For the first time, UK physicians have demonstrated that antiviral-based therapies have the potential to protect humans from the deadly Ebola virus. The report describes a case-series of eight British health-care workers who were evacuated to the Royal Free Hospital in London, UK after possible accidental exposure to Ebola virus in Sierra Leone between January and March 2015.
Four of the health-care workers were considered to have been at significant risk of exposure to Ebola from needle-stick injuries and were given post-exposure prophylaxis (PEP) with the antiviral drug favipiravir (Toyama Chemical Company), with or without monoclonal antibodies (similar to ZMapp). The other four workers had exposure that was not the result of a sharps injury, and were judged to be at lower risk. They were not given PEP, but were managed by watchful waiting.
None of the health-care workers went on to develop Ebola. All eight healthcare workers remained healthy throughout the 42 day follow-up, with no signs of disease or detectable levels of virus in their blood. The treatment regimen was well tolerated with no serious adverse events reported.
“It is possible that none of these health-care workers were infected with Ebola virus. Therefore, we cannot know for sure whether or not post-exposure prophylaxis prevented the onset of Ebola-virus disease,” says lead author Dr Michael Jacobs from the Royal Free NHS Foundation Trust, London, UK. “However, two of the workers had needle-stick injuries contaminated with fresh blood from patients with Ebola virus disease putting them at very high risk of transmission.”
The risk of Ebola infection for healthcare workers in west Africa is high. By 5 August, 2015, 880 out of 27,862 cases of Ebola were reported in healthcare workers. Yet, for doctors and nurses caring for Ebola patients there are no guidelines to quantify exposure risk, and until now, any evidence that PEP may be beneficial in humans.
According to Jacobs, “We are excited to publish the first report of an antiviral-based post-exposure treatment against Ebola-virus infection in humans. We believe this work justifies further study of this post-exposure treatment to protect health-care workers accidentally exposed to Ebola virus in the field. What is more, a similar approach to treat household contacts of Ebola cases may work to prevent a major route of spread during an epidemic.”
The authors conclude by calling for standardised guidelines about transmission risk and management after potential exposure to be urgently developed and adopted as they have been for many other infections such as HIV and hepatitis B virus.
Writing in a linked Comment, Professor Mark Mulligan and Dr Paul Siebert from Emory University in the US said, “A needed next step is the development of a consensus risk determination algorithm devised by an expert panel, drawing upon all available evidence, endorsed by health organisations, and disseminated to the field. The algorithm could be accompanied by a chart abstraction and case report form to standardise and organise data gathering. These data for recognised exposures could be collated and analysed for an international registry.”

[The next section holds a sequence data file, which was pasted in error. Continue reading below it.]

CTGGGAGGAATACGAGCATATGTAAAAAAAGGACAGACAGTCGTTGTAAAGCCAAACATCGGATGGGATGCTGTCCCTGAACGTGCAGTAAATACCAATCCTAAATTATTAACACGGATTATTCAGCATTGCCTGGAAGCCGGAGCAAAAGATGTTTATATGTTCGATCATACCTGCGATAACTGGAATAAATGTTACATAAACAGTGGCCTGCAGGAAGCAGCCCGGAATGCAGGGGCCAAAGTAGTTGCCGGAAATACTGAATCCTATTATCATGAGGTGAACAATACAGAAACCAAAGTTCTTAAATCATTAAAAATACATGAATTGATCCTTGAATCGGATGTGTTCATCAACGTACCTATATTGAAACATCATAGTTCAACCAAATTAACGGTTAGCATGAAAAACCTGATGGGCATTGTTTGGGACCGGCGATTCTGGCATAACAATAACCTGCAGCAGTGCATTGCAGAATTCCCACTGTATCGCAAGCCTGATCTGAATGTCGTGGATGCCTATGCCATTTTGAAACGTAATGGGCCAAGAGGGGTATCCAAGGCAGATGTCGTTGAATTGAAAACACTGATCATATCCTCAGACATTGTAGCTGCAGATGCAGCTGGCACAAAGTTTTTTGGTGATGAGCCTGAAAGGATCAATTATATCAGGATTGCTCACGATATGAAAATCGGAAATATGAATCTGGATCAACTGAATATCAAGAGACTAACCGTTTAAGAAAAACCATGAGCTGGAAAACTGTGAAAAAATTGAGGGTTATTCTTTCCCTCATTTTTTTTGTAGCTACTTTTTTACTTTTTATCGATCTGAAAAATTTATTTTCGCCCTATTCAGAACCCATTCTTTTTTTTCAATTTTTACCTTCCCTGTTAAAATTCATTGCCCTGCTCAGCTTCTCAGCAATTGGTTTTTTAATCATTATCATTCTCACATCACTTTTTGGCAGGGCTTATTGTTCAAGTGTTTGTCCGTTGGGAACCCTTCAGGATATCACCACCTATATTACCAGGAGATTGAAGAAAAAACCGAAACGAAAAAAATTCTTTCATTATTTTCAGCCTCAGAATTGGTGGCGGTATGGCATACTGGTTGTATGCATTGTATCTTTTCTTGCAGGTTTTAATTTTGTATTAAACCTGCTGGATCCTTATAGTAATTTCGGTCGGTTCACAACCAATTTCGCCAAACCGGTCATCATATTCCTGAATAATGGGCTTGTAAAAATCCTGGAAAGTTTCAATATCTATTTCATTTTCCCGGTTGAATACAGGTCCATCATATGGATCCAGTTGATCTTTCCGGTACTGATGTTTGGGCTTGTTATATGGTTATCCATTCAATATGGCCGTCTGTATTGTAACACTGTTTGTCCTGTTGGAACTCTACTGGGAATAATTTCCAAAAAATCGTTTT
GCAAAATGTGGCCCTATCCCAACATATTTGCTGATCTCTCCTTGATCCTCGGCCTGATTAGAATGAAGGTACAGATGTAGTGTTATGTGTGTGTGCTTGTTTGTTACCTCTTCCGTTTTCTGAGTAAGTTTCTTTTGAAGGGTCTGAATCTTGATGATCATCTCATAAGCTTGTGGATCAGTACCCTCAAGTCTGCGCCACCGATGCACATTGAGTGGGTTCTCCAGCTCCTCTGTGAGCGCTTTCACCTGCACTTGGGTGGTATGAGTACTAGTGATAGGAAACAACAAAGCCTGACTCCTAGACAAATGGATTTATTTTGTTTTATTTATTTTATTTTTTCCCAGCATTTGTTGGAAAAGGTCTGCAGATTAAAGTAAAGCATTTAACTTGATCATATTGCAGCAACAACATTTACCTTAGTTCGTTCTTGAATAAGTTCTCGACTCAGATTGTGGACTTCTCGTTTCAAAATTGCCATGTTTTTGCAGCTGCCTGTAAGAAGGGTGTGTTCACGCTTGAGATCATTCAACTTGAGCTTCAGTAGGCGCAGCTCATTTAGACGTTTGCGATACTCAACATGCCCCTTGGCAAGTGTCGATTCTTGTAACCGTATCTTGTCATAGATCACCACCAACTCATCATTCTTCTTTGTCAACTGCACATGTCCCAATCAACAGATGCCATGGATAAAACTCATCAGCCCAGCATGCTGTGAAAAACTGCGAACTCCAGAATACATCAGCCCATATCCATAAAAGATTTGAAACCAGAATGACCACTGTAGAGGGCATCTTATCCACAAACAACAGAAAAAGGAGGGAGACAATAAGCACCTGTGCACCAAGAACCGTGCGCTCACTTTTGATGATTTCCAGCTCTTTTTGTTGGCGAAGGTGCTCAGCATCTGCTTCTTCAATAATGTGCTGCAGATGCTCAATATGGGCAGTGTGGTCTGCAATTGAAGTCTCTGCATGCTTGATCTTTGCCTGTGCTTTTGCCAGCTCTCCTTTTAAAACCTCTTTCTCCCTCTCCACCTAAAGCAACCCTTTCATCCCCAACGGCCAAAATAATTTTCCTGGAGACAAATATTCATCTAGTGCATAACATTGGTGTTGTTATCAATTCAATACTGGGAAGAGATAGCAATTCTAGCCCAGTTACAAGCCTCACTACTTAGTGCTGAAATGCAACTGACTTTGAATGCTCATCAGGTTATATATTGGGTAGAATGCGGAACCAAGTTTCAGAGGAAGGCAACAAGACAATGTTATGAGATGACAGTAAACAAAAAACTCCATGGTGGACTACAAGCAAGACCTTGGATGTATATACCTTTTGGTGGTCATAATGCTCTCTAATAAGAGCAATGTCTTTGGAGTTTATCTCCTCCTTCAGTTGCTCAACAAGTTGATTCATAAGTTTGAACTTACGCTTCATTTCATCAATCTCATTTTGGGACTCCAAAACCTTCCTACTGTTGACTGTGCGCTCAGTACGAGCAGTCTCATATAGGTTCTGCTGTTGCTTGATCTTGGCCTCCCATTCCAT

Although a few international health-care workers who have assisted in the current Ebola outbreak in west Africa have been medically evacuated for treatment of Ebola virus disease, more commonly they were evacuated after potential accidental exposure to Ebola virus. An urgent need exists for a consensus about the risk assessment of Ebola virus transmission after accidental exposure, and to investigate the use of post-exposure prophylaxis (PEP). Experimental vaccines have occasionally been used for Ebola PEP, but newly developed experimental antiviral agents have potential advantages. Here, we describe a new method for risk assessment and management of health-care workers potentially exposed to Ebola virus and report the use of experimental antiviral therapies for Ebola PEP in people.
We devised a risk assessment and management algorithm for health-care workers potentially exposed to Ebola virus and applied this to eight consecutive individuals who were medically evacuated to the UK from west Africa between January, and March, 2015. PEP with antiviral agents was given to health-care workers assessed to have had substantial risk exposures to Ebola virus. Participants were followed up for 42 days after potential exposure.
Four of eight health-care workers were classified as having had low risk exposures and managed by watchful waiting in the community. None of these health-care workers developed Ebola virus disease. The other four health-care workers had intermediate or maximum risk exposures and were given PEP with antiviral agents. PEP was well tolerated with no serious adverse effects. None of these four health-care workers, including two with maximum risk exposures from penetrating injuries with freshly used hollow-bore needles, developed Ebola virus disease.
Standardised risk assessment should be adopted and consensus guidelines developed to systematically study the efficacy and safety of PEP with experimental agents. New experimental antiviral treatments are a viable option for PEP against Ebola.